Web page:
NEW YORK (TheStreet) -- Inclement weather wasn't enough to keep consumers off car lots, and ordinarily, this would bode well for automobile retailer CarMax Group (KMX) - Get Report, whose shares are trading at near all-time highs, but that isn't the case.
Led by higher sales for trucks and sport-utility vehicles, February auto sales continued to climb, but even as auto sales are expected to increase, there are better opportunities out there than CarMax.
According to data provided by DealerTrack Technologies (TRAK) , which makes software used by auto dealers, there was a 14% jump in its February traffic, suggesting higher engagement among consumers looking for vehicles.
But to what extent can Richmond, Va.-based CarMax benefit from this trend? Ahead of the company's fourth-quarter and full-year earnings results Thursday, there are two questions that must be answered: When will the stock respond, and is the projected growth in auto sales already priced in to its shares?
Consider that, though the shares, which closed Friday at $66.69, are less than 3% away from CarMax's all-time high of $68.71, reached on Dec. 22, the stock has traded flat so far this year. In addition, the shares are down 1.36% for the past three months.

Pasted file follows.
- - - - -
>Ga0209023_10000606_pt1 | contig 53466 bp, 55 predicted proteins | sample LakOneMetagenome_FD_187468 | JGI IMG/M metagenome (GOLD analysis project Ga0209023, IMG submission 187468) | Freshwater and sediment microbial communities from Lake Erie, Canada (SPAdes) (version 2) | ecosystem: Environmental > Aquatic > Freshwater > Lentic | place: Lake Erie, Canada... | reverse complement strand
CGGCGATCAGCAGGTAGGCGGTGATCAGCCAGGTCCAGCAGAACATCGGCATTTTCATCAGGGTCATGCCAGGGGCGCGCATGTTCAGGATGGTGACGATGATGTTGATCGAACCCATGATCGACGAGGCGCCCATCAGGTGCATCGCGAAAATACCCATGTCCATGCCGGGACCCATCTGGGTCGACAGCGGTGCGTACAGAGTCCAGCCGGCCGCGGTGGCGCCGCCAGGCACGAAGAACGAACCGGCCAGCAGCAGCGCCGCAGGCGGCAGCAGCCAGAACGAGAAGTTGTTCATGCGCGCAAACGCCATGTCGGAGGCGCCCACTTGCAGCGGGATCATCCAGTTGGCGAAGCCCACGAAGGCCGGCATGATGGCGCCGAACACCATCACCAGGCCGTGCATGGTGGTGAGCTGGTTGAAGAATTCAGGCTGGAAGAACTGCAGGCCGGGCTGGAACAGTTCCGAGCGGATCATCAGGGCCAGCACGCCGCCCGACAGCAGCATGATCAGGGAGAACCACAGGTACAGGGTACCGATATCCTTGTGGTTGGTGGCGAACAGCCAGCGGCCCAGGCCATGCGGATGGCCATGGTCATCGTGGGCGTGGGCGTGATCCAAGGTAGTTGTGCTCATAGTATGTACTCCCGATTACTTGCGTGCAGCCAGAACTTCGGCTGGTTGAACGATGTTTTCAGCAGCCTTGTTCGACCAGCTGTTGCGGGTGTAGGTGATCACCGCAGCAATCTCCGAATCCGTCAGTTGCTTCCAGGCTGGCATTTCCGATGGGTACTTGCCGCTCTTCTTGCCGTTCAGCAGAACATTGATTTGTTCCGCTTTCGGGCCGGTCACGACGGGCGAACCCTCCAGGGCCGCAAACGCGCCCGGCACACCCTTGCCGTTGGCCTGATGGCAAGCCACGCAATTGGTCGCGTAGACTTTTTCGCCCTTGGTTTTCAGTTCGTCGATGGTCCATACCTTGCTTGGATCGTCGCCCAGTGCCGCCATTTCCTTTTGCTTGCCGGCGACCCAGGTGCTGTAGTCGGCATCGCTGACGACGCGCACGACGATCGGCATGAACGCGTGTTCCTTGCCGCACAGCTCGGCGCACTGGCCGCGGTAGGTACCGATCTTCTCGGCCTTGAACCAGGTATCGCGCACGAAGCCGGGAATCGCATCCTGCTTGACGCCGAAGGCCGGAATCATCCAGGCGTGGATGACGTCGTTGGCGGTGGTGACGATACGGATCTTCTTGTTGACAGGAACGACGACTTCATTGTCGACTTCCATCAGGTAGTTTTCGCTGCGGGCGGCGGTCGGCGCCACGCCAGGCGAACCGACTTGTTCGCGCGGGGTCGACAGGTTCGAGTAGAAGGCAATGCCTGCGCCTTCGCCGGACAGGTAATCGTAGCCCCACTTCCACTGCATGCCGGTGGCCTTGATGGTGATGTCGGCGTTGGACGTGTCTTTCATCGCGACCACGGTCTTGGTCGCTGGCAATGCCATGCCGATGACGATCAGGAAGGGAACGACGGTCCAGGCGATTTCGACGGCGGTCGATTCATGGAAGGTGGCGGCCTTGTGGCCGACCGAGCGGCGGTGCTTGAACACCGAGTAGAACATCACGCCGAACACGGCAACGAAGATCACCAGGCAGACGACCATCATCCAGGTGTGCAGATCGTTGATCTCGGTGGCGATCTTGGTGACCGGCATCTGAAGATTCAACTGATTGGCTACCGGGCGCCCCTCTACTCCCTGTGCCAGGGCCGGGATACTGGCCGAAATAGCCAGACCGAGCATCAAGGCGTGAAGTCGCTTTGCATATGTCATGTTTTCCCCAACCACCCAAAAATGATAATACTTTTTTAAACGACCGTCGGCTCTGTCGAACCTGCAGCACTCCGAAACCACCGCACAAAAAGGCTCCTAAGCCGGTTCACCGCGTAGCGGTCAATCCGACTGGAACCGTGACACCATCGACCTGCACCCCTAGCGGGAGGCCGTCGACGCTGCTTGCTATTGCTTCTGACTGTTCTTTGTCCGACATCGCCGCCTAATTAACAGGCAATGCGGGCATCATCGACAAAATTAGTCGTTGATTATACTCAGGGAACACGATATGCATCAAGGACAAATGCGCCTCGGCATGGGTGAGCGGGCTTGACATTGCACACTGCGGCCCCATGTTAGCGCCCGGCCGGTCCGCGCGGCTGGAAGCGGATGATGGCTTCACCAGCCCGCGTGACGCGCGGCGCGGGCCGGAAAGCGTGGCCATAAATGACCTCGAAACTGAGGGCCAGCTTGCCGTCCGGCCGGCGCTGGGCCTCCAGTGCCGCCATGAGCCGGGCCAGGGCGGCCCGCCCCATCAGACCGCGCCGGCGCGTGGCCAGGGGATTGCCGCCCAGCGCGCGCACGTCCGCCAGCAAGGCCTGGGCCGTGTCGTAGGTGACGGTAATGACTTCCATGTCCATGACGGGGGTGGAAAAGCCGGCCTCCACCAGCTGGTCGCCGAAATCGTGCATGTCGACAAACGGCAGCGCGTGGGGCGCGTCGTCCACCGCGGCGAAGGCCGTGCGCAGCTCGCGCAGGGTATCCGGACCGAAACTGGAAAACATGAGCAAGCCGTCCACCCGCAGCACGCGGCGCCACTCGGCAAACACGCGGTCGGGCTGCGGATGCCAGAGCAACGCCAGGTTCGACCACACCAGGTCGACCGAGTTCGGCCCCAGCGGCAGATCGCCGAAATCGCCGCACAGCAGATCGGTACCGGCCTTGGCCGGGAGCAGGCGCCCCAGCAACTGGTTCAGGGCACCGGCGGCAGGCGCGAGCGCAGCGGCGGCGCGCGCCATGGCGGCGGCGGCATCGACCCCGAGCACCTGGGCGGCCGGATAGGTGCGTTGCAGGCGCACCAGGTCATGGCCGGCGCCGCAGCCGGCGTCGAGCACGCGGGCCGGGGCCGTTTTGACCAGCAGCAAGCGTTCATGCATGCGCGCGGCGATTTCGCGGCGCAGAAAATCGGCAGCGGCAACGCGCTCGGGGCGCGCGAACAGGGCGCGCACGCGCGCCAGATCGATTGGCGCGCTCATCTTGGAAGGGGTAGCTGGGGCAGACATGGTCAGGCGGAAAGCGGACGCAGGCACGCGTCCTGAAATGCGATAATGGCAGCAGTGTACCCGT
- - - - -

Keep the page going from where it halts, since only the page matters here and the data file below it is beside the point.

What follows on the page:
And this is even though fellow car dealer stocks such as Asbury Automotive Group (ABG) - Get Report and AutoNation (AN) - Get Report recently topped Wall Street earnings estimates in February, presumably, on the back of strong auto sales.
During that span, auto sales have remained robust, reaching a seasonally adjusted annual rate of 16.23 million vehicles in February, according to research firm Autodata Solutions.
February sales were led by automakers such as Toyota (TM) - Get Report and General Motors (GM) - Get Report, whose sales during the month climbed 13% and 4.2% respectively. This followed industrywide sales in January where SAAR reached 16.66 million cars sold.
Assuming DealerTrack's 14% jump in traffic last month translate to actual auto sales, the SAAR results for March and April may also be strong.
But analysts at Robert W. Baird aren't impressed. On March 4, Baird downgraded CarMax shares to neutral from outperform with a $70 price target, which suggests just 5% gains from current levels of about $66.
For the fiscal fourth quarter ended Feb. 28, earnings are projected to have climbed 15% year over year to 60 cents a share on a 14% jump in revenue, reaching $3.5 billion, topping last year's mark of $3 billion. For the full year, earnings are projected to come in at $2.60 a share, up 16% from a year earlier, while revenue is projected to have climbed 13.5% to $14.27 billion.
With CarMax's shares trading at near all-time highs and its price-to-earnings ratio of 27 almost 7 points higher than the average S&P 500 stock, investors would do well to consider faster-growing opportunities, as the implication is that CarMax isn't expected to benefit from rising auto sales.
Although its average analyst 12-month price target of $69.50 implies 4% gains from current levels, it also appears that CarMax's shares have driven as far as they can go for now.
This article is commentary by an independent contributor. At the time of publication, the author held no positions in the stocks mentioned.